When Doesn't a Will Need to Be Probated?

by Beverly Bird
    Bypassing probate usually involves not leaving a will to begin with.

    Bypassing probate usually involves not leaving a will to begin with.

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    A will can only avoid probate if, before your death, you arrange for all your assets to transfer directly to a beneficiary when you pass away. If you leave behind anything at all that does not pass directly to a beneficiary, it is a probate asset and generally must pass through the probate process. Even if you bequeath most of your assets directly and do not make a will, your estate will likely be probated to accommodate the remaining items.

    Living Trusts

    The most surefire way to avoid probate is with a living trust, which is a legal entity created to own everything you own by transferring ownership of your assets to it. If it is a revocable trust, you can usually make changes to it or terminate it at any time. If you are the trustee, you maintain control over everything you own during your lifetime. At your death, assets held in your trust do not need to pass through probate because you didn't actually own them -- your trust did. However, the American Bar Association cautions that if you neglect to include everything you own -- such as something you acquired after you made the trust and forgot to transfer ownership of -- then a simple will is still necessary in order to transfer that forgotten item to your trust after your death -- and that will would have to pass through probate.

    Property Held With Rights of Survivorship

    Real estate held with your desired beneficiary as “joint tenants with rights of survivorship” bypasses probate. This means that the property passes directly and automatically to the surviving owner when one dies, so probate is not necessary. Since there are many ways to hold property, consult with an attorney if this is your intent in order to ensure you’re getting it right. For instance, anything you hold as “tenants in common” will not provide this same protection.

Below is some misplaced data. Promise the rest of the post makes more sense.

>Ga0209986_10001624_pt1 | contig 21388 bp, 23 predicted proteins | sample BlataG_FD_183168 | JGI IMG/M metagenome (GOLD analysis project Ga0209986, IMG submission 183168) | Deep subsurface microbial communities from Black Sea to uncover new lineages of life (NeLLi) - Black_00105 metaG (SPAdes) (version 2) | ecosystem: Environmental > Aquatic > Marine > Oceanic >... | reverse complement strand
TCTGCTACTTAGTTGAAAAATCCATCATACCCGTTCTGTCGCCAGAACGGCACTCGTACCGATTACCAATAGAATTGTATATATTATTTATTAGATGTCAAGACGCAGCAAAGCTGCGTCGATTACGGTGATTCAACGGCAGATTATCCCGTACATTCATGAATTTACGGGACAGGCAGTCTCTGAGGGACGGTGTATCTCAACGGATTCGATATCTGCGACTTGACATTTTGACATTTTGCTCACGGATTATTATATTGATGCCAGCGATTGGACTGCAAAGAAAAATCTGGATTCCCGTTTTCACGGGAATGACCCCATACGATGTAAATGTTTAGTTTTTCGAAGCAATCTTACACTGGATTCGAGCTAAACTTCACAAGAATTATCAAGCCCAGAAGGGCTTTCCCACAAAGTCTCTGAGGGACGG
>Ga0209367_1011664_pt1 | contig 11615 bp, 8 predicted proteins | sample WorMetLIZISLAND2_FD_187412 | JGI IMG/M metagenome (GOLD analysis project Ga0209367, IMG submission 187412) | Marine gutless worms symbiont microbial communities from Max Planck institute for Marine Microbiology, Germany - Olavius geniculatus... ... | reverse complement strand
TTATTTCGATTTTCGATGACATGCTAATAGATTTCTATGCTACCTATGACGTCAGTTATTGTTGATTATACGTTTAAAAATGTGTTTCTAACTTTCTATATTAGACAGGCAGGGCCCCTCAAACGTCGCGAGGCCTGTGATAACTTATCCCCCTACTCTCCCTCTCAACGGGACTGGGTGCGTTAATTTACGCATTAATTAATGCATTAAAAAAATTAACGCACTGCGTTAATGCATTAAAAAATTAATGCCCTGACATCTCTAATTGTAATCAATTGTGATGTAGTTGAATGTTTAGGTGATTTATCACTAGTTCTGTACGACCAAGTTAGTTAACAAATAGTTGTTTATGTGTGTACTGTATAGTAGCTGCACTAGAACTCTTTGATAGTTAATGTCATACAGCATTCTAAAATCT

Contractual Obligations

    Retirement funds are contractual obligations and allow you to name a beneficiary directly. These include pensions and profit-sharing plans, 401k plans and IRAs. Life insurance policies are also contractual obligations. If you instruct the holder of the policy or plan that it should transfer to a designated heir at the time of your death, it will bypass probate. You can also usually stipulate that life insurance proceeds should transfer to your trust at the time of your death when they become payable.

    Bank Accounts

    Bank accounts can also be held jointly with a beneficiary with rights of survivorship, and would transfer directly to that person at the time of your death. However, there is a downside to this because the beneficiary also has full access to the money while you are alive, and can theoretically deplete the account if he so chooses. “Inc." magazine recommends payable-on-death accounts where you can name the beneficiary just as you would with a retirement account. Such an account would also bypass probate. As of November 2010, two states -- California and Missouri -- allow you to do this with motor vehicles, where you can name your beneficiary on the registration form.

    About the Author

    Beverly Bird has been writing professionally since 1983. She is the author of several novels including the bestselling "Comes the Rain" and "With Every Breath." Bird also has extensive experience as a paralegal, primarily in the areas of divorce and family law, bankruptcy and estate law. She covers many legal topics in her articles.

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